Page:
The Biden Administration should reverse these changes and provide federal standards and clear guidance for waivers and demonstration programs that would help states strengthen their programs and improve health care for enrollees. For example, the Administration could use demonstration authority to incentivize states to provide strong coverage of substance-use disorder treatment through Medicaid; issue guidance for states on how they can use demonstration projects to improve care coordination and ensure access to medication and other supports as people transition out of jail or prison and return home; and approve and encourage state demonstration projects that increase how long pregnant people can remain eligible for Medicaid after their pregnancies.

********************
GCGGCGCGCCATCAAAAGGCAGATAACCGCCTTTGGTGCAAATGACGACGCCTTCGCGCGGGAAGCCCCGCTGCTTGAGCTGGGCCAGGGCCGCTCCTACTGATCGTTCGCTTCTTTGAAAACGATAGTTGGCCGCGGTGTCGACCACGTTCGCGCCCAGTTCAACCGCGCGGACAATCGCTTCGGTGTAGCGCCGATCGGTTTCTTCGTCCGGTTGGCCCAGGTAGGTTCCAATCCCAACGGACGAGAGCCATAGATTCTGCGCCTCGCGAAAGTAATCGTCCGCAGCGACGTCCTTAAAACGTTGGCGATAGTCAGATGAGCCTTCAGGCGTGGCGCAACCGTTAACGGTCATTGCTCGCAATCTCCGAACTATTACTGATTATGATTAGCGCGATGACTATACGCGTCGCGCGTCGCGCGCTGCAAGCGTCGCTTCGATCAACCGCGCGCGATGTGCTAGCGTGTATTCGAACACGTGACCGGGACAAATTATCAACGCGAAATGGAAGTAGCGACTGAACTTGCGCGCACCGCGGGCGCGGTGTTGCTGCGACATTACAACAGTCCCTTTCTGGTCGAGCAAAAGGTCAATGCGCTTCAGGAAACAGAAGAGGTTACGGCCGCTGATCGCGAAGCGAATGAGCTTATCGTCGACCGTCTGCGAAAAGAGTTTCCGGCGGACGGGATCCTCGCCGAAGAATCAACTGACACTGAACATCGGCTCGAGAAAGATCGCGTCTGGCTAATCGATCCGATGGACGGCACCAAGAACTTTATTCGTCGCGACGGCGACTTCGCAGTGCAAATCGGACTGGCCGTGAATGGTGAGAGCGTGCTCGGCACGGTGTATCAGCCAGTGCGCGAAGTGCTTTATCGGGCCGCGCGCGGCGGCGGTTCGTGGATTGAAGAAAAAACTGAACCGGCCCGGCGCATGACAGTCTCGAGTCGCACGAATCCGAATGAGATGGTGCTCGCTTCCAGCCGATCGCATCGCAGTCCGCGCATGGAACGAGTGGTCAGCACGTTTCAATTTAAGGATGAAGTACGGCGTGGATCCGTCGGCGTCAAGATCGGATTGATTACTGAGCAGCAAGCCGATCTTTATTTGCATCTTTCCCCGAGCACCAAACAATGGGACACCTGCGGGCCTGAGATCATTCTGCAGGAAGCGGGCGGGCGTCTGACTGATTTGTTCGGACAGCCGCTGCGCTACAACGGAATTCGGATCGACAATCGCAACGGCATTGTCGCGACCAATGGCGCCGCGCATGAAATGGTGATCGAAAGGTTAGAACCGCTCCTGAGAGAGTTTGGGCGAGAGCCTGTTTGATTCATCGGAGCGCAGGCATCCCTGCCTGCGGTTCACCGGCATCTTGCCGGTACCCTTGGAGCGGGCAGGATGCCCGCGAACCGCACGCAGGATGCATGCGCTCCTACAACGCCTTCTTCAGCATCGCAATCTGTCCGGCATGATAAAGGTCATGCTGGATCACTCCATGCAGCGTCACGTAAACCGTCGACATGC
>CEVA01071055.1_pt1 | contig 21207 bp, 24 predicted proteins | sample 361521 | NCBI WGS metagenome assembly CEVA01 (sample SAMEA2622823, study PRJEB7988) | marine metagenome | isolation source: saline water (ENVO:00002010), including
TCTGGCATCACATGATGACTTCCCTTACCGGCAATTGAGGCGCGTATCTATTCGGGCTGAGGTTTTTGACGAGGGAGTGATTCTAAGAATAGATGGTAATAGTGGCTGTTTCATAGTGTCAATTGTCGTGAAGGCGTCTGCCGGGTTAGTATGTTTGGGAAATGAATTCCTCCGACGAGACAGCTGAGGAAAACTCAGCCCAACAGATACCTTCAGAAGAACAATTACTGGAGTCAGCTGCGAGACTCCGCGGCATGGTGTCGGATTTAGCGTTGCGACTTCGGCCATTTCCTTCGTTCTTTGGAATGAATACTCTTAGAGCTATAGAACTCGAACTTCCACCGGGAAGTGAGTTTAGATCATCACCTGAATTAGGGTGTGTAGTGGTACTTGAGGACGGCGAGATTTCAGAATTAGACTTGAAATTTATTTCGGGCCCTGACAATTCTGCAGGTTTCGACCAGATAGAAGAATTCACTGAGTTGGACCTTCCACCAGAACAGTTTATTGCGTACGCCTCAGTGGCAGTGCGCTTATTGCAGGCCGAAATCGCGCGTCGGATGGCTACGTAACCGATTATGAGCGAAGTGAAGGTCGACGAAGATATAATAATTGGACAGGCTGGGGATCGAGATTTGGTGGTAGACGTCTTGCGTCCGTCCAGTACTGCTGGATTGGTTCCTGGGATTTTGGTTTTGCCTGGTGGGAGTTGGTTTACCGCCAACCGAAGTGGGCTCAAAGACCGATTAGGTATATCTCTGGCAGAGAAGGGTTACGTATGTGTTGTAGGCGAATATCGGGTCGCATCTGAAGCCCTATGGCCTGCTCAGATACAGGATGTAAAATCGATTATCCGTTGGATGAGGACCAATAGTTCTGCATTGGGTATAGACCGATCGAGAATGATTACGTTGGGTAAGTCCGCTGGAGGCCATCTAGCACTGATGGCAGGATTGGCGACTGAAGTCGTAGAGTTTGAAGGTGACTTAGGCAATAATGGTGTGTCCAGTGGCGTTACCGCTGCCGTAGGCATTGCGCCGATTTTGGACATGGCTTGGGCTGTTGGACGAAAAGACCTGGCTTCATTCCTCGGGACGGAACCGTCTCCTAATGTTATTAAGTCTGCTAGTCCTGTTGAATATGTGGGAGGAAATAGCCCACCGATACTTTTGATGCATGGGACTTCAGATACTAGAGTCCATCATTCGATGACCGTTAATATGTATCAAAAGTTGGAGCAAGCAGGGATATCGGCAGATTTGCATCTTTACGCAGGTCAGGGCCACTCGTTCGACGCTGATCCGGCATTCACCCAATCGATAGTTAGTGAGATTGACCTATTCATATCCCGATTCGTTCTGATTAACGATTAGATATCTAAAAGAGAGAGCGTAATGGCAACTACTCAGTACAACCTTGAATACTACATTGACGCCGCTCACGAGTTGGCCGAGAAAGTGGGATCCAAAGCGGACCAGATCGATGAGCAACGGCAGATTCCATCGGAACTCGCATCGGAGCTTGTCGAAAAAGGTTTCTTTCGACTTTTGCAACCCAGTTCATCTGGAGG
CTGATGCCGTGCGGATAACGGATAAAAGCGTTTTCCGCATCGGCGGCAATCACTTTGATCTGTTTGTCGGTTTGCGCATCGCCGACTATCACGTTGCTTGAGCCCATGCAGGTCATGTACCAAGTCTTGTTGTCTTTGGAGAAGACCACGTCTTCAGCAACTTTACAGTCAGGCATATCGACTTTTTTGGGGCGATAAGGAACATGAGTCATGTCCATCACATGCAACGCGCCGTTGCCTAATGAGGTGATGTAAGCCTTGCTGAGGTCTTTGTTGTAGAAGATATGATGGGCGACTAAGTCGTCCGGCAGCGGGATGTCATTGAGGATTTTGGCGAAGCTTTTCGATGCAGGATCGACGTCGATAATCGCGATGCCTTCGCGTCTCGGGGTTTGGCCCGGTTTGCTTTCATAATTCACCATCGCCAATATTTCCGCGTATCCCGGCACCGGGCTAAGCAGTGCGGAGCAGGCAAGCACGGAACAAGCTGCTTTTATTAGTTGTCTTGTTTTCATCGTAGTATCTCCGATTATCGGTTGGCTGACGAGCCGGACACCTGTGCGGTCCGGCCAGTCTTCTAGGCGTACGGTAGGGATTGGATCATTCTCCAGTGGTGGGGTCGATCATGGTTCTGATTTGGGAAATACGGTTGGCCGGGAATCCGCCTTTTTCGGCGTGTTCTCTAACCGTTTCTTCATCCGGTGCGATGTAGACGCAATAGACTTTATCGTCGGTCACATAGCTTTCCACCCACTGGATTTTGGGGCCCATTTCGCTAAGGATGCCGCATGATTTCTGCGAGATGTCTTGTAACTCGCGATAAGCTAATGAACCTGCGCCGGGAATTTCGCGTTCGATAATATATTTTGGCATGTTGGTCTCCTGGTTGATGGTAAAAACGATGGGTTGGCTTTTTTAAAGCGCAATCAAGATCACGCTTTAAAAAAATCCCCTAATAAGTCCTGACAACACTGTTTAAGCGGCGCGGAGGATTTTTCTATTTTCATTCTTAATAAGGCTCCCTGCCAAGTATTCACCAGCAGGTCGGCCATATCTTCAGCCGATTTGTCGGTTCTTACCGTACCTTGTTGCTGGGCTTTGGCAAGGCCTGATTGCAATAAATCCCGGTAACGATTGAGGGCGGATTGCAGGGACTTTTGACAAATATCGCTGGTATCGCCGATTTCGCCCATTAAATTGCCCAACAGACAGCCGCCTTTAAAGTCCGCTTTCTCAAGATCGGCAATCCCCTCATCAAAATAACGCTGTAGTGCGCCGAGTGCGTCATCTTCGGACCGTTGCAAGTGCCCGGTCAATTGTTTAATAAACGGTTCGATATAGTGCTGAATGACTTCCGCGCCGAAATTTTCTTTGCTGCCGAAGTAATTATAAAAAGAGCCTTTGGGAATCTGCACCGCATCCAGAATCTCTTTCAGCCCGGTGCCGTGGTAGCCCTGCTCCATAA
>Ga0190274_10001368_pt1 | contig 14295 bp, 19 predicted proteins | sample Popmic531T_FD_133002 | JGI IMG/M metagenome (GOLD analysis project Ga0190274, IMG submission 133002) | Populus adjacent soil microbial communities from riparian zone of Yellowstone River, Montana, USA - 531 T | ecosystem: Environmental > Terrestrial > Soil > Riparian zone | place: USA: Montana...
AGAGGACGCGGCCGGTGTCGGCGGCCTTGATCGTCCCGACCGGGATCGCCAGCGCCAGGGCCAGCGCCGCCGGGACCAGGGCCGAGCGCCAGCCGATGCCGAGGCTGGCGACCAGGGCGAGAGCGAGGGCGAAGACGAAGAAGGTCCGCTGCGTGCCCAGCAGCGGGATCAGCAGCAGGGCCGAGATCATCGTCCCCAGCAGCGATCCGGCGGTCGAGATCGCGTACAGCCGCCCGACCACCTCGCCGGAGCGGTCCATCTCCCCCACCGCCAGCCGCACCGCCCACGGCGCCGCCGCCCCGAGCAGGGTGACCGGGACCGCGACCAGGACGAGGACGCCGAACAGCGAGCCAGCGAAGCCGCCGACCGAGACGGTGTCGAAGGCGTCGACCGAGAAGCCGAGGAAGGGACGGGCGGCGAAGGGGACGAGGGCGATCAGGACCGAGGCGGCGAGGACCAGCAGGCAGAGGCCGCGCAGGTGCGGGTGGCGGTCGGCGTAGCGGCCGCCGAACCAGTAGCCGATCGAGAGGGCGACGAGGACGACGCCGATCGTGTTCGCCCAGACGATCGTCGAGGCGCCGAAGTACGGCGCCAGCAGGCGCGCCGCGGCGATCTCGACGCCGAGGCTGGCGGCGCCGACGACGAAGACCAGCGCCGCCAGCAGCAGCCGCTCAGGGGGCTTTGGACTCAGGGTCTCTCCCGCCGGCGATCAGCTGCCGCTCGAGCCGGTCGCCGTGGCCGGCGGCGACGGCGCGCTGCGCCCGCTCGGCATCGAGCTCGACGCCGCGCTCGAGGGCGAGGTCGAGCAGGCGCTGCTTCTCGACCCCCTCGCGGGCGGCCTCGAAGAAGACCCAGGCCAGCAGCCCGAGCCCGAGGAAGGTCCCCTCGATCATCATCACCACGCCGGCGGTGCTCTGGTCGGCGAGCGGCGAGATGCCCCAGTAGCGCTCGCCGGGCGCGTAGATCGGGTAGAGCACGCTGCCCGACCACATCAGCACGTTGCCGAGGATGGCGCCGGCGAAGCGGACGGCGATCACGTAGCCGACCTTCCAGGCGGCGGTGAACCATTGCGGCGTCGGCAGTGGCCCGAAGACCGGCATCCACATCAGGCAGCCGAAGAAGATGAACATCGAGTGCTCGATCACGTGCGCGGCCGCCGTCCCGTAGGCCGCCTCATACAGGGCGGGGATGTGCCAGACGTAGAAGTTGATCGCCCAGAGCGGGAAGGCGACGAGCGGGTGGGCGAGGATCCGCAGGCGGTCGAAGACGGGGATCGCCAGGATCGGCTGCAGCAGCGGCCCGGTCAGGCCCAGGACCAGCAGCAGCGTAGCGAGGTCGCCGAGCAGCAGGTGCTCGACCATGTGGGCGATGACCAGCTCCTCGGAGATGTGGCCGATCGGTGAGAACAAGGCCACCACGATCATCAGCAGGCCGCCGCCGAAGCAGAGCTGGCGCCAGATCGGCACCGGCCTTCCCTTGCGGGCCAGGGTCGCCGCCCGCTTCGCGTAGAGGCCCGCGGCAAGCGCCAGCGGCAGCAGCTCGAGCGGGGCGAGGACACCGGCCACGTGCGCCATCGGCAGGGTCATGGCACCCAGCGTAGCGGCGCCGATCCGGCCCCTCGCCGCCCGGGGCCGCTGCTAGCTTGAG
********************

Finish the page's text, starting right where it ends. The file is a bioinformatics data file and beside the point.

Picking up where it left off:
End Notes

[1] Congressional Budget Office, “Federal Subsidies for Health Insurance Coverage for People Under 65: 2020-2030,” September 29, 2020,

[2] Jacob Goldin et al., “Health Insurance and Mortality: Experimental Evidence from Taxpayer Outreach,” Quarterly Journal of Economics, February 2021,

[3] Cost Estimate for H.R. 987, MORE Health Education Act, Congressional Budget Office, April 25, 2019,; and Peter V. Lee et al., “Marketing Matters: Lessons from California to Promote Stability and Lower Costs in National and State Individual Insurance Markets,” Covered California, September 2017,

[4] Karen Pollitz et al., “Consumer Assistance in Health Insurance: Evidence of Impact and Unmet Need,” Kaiser Family Foundation, August 7, 2020,